On September 7, 1940, just over a year after Britain, France, Australia, and New Zealand had declared war on the aggressive German state, the first bombs fell on London. War correspondent Ernie Pyle would later describe "the fury of the nightly attacks—the boom, crump, crump, crump, of heavy bombs at their work of tearing buildings apart… . London stabbed with great fires, shaken by explosions, its dark regions along the Thames sparkling with the pin points of white-hot bombs, all of it roofed over with a ceiling of pink that held bursting shells, … flares and the grind of vicious engines."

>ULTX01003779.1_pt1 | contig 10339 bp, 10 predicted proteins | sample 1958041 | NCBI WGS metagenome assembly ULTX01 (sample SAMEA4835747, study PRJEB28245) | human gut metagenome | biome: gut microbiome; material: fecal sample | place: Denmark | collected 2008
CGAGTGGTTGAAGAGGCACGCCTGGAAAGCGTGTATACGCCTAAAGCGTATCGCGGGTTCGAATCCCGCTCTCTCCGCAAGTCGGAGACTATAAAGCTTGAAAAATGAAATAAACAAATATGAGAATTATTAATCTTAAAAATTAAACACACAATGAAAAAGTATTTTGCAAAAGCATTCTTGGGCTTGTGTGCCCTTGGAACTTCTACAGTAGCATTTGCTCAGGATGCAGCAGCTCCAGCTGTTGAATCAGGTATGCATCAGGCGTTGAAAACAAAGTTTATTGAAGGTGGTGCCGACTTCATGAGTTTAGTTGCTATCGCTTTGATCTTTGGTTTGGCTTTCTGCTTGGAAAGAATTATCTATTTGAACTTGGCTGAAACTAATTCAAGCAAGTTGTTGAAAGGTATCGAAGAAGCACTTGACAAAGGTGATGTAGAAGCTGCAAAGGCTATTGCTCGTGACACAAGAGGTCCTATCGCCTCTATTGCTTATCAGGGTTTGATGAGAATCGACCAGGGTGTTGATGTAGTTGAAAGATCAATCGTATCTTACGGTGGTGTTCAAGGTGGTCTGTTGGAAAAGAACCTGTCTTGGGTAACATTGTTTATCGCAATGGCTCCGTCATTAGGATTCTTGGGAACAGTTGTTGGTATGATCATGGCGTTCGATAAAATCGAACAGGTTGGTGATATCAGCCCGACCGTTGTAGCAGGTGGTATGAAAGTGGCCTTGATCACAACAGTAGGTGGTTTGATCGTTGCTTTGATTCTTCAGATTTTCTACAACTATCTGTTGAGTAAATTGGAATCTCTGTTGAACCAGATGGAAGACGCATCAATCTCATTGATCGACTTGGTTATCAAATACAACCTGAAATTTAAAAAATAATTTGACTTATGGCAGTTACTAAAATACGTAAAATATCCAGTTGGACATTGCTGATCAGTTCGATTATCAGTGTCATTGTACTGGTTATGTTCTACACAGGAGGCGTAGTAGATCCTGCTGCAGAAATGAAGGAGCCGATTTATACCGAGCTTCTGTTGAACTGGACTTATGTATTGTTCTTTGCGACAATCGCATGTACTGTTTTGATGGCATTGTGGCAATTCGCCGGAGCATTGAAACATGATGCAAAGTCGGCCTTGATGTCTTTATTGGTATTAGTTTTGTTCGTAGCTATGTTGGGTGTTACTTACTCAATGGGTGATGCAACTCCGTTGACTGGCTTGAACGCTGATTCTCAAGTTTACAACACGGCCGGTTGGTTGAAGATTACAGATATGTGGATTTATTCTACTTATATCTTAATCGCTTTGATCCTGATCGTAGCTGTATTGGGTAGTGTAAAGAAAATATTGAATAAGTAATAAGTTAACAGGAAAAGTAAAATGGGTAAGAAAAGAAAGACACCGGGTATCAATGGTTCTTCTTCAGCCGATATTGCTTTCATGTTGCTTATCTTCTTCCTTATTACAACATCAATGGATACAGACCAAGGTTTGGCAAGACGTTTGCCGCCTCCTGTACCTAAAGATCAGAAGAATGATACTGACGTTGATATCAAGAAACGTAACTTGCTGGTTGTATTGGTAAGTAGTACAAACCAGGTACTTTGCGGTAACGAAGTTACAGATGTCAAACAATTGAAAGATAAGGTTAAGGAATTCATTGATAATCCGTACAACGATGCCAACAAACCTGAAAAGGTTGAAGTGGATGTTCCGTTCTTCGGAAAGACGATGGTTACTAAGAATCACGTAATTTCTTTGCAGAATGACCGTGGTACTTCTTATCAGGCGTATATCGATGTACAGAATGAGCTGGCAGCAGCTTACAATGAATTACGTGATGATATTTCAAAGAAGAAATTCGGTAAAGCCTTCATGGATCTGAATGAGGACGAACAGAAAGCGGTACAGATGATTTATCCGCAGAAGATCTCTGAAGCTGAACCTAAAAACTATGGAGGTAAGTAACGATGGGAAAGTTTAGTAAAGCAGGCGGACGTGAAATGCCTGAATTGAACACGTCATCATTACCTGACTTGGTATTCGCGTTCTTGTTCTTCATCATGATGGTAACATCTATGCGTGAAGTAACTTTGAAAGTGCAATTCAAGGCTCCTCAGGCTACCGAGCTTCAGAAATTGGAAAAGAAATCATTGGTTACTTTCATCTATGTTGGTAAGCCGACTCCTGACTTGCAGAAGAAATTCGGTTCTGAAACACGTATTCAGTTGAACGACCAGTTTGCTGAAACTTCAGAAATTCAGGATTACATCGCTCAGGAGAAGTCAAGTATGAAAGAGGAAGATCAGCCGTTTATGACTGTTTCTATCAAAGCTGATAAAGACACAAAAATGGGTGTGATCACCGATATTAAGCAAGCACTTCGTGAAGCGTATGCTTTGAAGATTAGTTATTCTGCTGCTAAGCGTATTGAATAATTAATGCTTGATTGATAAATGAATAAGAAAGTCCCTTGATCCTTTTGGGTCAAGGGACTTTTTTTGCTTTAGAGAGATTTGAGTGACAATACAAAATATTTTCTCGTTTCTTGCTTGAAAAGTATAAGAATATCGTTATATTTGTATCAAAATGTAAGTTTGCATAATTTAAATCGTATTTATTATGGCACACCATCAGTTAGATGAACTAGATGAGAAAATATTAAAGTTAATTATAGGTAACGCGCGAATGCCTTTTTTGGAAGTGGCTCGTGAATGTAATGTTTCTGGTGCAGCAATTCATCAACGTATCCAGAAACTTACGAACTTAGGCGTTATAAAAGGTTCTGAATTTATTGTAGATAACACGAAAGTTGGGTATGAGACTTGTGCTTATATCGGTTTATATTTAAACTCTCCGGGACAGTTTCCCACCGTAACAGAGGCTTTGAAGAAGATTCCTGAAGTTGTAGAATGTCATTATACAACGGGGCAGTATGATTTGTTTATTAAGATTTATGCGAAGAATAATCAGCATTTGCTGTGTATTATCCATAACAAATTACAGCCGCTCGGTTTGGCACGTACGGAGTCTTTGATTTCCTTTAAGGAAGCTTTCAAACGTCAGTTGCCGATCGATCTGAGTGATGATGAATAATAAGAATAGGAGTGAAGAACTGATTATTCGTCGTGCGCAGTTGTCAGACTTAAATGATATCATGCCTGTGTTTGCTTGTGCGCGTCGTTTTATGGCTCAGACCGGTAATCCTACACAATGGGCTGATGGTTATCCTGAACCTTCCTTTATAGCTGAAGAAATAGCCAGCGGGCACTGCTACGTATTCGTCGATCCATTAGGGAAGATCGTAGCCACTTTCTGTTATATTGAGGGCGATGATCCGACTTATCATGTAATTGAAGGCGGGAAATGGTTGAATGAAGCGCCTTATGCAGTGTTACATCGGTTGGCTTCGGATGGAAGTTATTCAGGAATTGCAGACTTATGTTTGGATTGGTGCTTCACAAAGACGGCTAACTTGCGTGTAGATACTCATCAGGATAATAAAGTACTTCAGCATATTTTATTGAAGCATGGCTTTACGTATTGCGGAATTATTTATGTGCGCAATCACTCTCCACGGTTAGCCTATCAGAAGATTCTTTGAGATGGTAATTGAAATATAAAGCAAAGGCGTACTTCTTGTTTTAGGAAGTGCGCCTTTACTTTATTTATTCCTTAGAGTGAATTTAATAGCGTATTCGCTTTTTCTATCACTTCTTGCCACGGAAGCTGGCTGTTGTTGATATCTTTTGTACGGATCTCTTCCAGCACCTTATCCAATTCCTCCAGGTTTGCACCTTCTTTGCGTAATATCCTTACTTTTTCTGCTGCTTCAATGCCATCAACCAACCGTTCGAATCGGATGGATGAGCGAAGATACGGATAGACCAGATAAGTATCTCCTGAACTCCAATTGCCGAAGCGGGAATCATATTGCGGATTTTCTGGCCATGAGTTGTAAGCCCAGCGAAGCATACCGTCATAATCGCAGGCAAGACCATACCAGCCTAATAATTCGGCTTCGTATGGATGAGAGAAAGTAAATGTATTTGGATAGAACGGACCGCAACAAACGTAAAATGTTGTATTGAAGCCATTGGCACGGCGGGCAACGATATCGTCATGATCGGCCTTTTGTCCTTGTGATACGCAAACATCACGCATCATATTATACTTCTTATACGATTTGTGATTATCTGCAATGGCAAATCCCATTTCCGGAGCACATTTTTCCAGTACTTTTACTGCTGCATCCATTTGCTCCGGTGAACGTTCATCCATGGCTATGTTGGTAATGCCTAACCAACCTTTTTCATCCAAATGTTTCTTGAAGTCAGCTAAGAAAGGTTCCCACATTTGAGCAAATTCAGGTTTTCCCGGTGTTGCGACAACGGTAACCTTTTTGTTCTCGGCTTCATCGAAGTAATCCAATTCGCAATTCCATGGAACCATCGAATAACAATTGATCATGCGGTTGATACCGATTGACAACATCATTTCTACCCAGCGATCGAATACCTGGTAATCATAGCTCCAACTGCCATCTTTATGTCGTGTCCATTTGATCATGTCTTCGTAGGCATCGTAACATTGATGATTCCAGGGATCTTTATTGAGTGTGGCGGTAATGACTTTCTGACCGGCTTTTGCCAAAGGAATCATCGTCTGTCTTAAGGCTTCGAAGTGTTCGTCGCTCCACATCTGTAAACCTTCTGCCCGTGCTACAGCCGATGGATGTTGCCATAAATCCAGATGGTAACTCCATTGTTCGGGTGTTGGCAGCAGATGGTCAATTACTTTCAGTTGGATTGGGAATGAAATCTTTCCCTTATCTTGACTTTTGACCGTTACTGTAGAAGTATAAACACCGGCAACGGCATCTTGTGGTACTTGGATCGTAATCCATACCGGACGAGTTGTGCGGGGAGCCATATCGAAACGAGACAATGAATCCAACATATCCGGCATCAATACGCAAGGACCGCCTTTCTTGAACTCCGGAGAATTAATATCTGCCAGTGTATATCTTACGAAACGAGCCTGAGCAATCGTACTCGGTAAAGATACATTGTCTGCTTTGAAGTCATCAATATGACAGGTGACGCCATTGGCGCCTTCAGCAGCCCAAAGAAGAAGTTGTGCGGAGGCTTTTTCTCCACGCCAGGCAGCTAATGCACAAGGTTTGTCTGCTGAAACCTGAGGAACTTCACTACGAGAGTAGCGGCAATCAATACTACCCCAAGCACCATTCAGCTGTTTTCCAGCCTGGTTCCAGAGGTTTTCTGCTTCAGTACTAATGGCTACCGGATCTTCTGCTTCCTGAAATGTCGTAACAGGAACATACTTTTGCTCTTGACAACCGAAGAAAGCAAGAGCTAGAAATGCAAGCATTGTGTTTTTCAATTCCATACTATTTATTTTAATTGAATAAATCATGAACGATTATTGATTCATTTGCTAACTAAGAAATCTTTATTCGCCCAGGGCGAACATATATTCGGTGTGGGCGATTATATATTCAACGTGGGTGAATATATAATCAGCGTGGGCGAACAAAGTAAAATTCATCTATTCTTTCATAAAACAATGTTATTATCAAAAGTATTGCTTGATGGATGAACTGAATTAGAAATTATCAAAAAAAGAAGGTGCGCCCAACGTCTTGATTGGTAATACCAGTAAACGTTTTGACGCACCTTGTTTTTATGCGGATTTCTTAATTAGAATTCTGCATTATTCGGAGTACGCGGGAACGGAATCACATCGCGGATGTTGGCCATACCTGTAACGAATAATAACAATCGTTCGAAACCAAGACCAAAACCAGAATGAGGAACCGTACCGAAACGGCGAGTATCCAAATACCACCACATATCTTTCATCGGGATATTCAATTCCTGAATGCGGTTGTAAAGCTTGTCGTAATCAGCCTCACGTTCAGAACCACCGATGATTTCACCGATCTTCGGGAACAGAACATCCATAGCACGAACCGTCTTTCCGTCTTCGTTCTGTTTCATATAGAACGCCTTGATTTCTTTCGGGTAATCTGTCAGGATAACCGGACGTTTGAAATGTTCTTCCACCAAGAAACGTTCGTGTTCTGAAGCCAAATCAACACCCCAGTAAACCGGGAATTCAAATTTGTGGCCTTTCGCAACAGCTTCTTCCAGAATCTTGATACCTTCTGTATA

Before the bombs, however, came an agonizing year of waiting.
Throughout the fall and winter of 1939, and then the spring of 1940, Britons were shadowed by an acute sense of vulnerability. They could see the awesome power of the German war machine. They knew that it did not spare cities full of civilians.
At a large church in central London, in the shadow of Buckingham Palace, ...1